• Whether the services were performed within a reasonable amount of time commensurate with the complexity, importance, and nature of the problem, issue, or task addressed

  • With respect to a professional person, whether the person is board certified or otherwise has demonstrated skill and experience in the bankruptcy field

  • Whether the compensation is reasonable based on the customary compensation charged by comparably skilled practitioners in cases other than cases under this title.

The bankruptcy court found that enhancement of the professionals’ fees was not warranted under any of these criteria because

  • the time expended was normal,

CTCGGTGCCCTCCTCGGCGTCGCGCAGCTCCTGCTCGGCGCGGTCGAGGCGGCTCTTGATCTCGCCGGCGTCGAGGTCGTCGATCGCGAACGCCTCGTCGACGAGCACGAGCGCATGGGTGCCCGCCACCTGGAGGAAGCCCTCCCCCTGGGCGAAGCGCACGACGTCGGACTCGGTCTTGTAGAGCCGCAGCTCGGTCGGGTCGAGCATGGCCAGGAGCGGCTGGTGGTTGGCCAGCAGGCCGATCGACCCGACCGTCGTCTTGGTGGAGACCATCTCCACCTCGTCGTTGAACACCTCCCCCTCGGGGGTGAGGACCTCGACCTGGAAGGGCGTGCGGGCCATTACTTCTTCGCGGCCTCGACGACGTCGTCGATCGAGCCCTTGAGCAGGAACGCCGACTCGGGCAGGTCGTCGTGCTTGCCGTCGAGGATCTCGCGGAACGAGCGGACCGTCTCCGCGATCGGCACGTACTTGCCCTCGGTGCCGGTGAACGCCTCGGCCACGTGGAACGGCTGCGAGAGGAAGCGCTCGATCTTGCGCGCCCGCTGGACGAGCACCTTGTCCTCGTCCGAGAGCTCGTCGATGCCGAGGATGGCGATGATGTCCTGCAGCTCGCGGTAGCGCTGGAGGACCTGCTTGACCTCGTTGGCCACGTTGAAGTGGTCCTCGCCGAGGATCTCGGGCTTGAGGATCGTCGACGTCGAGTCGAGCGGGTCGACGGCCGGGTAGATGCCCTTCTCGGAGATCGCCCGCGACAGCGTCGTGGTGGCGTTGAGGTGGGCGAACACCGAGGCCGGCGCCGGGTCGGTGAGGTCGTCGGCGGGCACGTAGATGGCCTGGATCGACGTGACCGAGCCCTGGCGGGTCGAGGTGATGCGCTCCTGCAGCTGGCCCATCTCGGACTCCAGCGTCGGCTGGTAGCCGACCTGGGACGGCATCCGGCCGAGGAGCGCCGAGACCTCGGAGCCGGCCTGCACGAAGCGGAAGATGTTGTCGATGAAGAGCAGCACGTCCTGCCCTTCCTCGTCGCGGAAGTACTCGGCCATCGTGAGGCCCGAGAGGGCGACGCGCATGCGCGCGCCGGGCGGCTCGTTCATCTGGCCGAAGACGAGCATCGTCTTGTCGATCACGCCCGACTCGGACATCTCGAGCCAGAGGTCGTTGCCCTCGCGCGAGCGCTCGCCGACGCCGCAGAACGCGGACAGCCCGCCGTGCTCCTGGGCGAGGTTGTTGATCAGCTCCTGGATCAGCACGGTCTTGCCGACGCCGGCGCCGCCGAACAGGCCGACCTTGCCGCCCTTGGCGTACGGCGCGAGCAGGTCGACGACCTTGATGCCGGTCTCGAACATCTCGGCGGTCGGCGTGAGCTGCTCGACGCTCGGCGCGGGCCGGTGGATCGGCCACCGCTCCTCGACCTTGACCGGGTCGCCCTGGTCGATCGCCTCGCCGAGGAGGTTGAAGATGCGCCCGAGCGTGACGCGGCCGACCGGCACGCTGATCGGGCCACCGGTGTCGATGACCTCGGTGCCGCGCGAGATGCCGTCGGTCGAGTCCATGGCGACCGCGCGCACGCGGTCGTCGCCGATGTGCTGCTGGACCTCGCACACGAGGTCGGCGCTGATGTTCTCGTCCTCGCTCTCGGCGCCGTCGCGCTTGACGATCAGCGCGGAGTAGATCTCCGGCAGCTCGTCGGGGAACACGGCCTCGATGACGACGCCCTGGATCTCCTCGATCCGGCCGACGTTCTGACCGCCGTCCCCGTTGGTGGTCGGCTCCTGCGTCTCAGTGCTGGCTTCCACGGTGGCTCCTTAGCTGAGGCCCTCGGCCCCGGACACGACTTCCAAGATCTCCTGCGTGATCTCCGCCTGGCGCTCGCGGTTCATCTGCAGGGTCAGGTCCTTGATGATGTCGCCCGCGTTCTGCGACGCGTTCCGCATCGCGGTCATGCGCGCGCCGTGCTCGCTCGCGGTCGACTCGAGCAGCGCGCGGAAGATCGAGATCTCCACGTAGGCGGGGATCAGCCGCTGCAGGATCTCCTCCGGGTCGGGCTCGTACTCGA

• the rates were not discounted,

  • the services were necessary and not extraordinary,

  • nothing was unusual about the time or complexity of the services provided,

  • compensation was reasonable based on comparable bankruptcy professionals and engagements, and

  • the compensation was commensurate with that of similarly skilled practitioners in non-bankruptcy settings.

Importantly, the bankruptcy court noted that it is disinclined to award fee enhancements in cases where professionals have been paid “handsome” market-rate hourly fees and creditors have received less than full recovery. Where attorneys charge and are paid over $1,000 per hour, the court noted, it expects that work performed will be exceptional.

Robert C. Maddox – June 3, 2015